Sunday, July 29, 2007

Crocodile tears or no tears?

Crocodile tears” are fake. They’re a hypocritical display of emotion.

The expression comes from an ancient story about how crocodiles weep in order to lure their prey, or that they cry for the victims they are eating. (Crocodiles DO have tear glands, but I doubt they feel any real remorse.)

The Baptist General Convention of Texas is good at doing crocodile tears. “We care greatly about clergy abuse victims.” That’s what they say to the press. And then they brag about being a “leader” in addressing clergy sexual “misconduct.”

But from the reports I get, all that “we care greatly” talk is just that…nothing but talk. And their claim of being a “leader” reminds me of a guy who’s been lapped on the track and crosses the finish line thinking he has bragging rights when, in reality, he hasn’t a clue.

(I mean….duhhhh….how much longer do you think it’s gonna be before they finally figure out that “misconduct” isn’t the right word choice for describing clergy child molestation and child rape??? Do you think they have a clue how minimizing and hurtful that is? These guys are slow….really, really slow.)

All that bragging and “we care greatly” talk presents a phony front, and winds up luring clergy abuse victims into believing that the Baptist General Convention of Texas will actually do something. So, it’s sort of like the crocodile. It just sets victims up for even greater wounding and betrayal.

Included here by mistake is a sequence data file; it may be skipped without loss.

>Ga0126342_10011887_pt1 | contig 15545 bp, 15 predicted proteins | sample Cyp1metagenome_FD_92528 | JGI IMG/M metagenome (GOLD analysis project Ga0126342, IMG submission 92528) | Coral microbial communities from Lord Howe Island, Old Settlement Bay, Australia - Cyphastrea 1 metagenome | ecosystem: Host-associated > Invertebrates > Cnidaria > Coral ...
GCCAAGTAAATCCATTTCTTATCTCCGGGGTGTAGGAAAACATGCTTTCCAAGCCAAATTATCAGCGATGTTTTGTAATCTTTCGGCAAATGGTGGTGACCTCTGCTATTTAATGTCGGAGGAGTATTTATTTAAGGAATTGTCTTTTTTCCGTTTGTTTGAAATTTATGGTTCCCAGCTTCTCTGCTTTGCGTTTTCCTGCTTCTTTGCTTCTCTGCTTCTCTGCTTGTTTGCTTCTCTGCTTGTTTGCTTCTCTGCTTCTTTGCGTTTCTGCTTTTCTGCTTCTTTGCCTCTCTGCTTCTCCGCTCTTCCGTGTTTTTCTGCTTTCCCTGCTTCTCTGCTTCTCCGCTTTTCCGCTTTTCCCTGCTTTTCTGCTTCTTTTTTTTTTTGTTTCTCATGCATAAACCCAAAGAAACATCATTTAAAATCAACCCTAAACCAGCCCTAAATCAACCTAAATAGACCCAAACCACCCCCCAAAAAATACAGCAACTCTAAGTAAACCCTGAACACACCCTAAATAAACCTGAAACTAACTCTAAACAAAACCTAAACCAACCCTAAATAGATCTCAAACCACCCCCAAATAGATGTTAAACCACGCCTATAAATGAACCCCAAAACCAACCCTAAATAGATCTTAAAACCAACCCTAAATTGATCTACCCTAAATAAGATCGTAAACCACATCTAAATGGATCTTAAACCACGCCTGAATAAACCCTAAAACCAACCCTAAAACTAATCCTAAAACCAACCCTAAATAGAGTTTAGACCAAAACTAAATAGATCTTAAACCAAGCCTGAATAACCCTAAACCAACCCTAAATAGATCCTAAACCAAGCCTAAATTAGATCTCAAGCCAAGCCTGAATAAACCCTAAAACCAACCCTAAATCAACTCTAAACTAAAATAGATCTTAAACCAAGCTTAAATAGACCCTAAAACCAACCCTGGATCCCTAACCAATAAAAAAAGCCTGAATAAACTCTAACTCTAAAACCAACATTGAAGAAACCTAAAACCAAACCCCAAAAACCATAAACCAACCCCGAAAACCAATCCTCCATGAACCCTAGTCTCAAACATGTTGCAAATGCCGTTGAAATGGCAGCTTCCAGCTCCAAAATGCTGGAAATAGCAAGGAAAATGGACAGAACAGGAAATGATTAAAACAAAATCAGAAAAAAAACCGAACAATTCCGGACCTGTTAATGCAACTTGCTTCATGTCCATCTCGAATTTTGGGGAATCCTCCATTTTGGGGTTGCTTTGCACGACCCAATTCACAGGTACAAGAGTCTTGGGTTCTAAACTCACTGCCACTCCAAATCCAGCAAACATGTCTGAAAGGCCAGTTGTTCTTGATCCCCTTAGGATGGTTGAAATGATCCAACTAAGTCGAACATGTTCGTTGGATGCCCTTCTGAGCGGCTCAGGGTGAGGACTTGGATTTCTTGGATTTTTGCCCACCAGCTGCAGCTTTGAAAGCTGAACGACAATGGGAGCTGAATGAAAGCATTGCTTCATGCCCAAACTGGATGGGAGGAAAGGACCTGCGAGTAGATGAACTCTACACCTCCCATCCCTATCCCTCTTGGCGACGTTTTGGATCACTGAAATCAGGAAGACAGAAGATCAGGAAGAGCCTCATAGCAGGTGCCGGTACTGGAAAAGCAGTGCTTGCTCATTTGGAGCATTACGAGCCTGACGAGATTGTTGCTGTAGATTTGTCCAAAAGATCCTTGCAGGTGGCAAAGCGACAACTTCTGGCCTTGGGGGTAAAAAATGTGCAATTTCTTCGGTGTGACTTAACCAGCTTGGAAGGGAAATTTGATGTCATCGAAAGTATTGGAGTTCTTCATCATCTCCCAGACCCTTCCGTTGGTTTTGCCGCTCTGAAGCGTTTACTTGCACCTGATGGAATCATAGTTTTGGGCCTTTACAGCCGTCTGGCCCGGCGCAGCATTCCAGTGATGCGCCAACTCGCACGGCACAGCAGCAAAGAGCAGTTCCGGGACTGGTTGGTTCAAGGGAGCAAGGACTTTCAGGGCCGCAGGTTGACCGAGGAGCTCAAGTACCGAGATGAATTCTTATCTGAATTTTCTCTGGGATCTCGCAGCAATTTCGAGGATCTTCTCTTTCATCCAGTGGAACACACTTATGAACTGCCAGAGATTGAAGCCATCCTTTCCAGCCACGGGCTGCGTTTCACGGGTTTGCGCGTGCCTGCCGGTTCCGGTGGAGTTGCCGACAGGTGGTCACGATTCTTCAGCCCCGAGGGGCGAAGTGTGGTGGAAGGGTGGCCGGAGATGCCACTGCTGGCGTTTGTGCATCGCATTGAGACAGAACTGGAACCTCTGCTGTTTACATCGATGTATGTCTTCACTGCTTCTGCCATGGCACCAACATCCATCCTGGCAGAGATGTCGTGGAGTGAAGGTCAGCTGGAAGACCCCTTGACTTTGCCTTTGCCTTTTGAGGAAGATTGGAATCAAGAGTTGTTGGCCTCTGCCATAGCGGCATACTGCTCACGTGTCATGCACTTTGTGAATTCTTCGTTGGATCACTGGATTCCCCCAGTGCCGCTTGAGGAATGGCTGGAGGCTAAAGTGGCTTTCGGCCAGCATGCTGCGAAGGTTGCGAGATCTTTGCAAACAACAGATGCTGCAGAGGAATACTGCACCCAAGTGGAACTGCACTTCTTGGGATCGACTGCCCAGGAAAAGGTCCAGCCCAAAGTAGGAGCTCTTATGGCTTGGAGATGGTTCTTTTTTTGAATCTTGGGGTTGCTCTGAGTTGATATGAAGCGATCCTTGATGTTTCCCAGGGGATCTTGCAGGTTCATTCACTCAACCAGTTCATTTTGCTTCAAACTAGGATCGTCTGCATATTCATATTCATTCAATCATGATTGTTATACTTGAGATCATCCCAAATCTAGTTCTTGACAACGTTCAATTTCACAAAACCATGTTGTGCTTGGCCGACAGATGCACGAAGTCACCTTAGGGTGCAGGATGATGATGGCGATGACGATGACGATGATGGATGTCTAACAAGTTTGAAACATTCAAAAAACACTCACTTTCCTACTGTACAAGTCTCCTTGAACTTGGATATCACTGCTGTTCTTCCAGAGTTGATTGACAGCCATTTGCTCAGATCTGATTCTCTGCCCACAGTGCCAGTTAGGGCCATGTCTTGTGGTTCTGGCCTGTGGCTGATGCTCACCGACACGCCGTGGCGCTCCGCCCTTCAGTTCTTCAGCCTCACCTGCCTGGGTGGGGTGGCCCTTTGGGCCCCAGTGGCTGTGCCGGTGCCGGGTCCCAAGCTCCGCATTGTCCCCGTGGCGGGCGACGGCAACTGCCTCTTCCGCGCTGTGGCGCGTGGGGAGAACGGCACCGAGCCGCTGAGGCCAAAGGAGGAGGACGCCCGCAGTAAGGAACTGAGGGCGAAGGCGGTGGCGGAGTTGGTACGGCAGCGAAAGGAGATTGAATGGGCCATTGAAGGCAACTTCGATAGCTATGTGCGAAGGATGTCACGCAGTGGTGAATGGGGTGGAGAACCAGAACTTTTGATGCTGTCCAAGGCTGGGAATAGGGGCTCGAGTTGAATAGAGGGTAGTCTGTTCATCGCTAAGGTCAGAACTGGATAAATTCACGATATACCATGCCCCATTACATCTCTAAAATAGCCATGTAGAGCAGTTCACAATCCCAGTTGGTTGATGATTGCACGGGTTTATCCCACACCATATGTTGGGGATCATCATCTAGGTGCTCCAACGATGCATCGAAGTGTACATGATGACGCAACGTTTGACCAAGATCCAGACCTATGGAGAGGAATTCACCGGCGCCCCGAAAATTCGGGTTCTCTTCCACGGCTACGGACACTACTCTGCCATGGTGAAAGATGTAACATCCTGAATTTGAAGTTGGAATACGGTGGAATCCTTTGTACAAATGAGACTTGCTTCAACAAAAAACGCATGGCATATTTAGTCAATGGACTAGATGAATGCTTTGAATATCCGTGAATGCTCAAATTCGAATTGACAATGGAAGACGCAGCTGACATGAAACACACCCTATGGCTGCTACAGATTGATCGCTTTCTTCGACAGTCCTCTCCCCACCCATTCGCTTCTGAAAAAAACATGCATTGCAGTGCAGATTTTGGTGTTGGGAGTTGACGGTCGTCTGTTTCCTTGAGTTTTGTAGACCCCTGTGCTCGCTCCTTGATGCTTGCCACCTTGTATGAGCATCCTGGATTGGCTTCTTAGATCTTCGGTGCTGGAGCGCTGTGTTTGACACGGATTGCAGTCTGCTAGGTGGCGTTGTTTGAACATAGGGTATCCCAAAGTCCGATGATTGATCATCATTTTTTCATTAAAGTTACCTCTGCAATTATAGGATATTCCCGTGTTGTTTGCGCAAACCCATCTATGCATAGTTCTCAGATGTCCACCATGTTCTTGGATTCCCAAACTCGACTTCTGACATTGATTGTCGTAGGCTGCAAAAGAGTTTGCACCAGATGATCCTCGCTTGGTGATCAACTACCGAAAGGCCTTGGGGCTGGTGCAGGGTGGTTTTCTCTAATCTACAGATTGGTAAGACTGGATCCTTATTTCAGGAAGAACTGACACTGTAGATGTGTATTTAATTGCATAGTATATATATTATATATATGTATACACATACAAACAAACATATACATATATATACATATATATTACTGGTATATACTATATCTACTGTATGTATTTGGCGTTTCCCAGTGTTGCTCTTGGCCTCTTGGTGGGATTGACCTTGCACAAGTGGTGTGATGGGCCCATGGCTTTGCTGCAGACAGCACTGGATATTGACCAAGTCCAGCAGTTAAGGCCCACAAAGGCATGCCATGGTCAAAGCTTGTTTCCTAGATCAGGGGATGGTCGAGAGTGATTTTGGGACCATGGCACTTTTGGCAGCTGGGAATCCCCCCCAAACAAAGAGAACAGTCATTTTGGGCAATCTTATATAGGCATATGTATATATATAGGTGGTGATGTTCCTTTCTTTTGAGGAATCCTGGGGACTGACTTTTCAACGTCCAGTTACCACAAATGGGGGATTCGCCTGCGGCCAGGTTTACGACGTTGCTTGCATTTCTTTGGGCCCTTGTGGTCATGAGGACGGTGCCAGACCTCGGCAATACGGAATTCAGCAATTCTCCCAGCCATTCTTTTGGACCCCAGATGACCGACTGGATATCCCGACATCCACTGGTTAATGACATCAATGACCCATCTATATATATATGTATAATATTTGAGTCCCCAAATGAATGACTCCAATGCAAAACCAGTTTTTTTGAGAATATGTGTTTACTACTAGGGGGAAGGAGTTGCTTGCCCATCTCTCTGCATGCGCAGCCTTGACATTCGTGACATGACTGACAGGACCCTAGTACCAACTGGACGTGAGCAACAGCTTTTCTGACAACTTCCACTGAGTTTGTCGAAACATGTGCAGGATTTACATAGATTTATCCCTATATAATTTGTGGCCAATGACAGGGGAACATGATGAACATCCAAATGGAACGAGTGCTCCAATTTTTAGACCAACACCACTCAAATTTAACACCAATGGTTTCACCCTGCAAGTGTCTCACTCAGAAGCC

Victims go to the BGCT, thinking someone there will surely help them. (After all, they “care greatly”, don’t they?) But from the accounts I hear, help just doesn’t happen. No one helps the victim find the perpetrator. No one helps the victim warn the man’s current congregation. No one helps the victim with counseling.

That’s the best case scenario. The worst case scenario is that the BGCT sends out its Mr. Wolfe-style guy to help the church take care of the problem…and that typically winds up in a WHOLE lot more hurt for the victim.

I don’t think other Baptist state conventions are doing any better. From the reports I get, it seems that many other Baptist state conventions don’t even bother with crocodile tears for victims who report abuse. They just ignore the victims or send back a perfunctory “all churches are autonomous” note. That’s pretty cold, but I don’t think crocodile tears are any least not for the victim.

Crocodile tears just give the Baptist General Convention of Texas a better public image. But it’s not about any real caring for the victims.

So what do YOU think? Is it better to get crocodile tears or no tears at all? As best I can tell, that seems to be the only two options Southern Baptist leaders have to offer for clergy abuse victims.


WatchingHISstory said...

Yesterday our pastor preached part II from the first chapter of James on the subject: "Embracing Life's Trials" and you were on my mind again as he preached.

"Consider it all joy, my brethren, when you encounter various trials,
knowing that the testing of your faith produces endurance.
And let endurance have its perfect result, so that you may be perfect and complete, lacking in nothing."

In 1958 McMinnville, Tennessee was celebrating their sesquicentennial at the court house and I was a bashful 12 year old down town by myself watching the town celebrities get hit with pies. I was pressing into the crowd to watch when someone though that it would be cute to just arbitrarily hit an innocent victim and I was that person. I was suddenly the center of the attraction and everyone was laughing at me.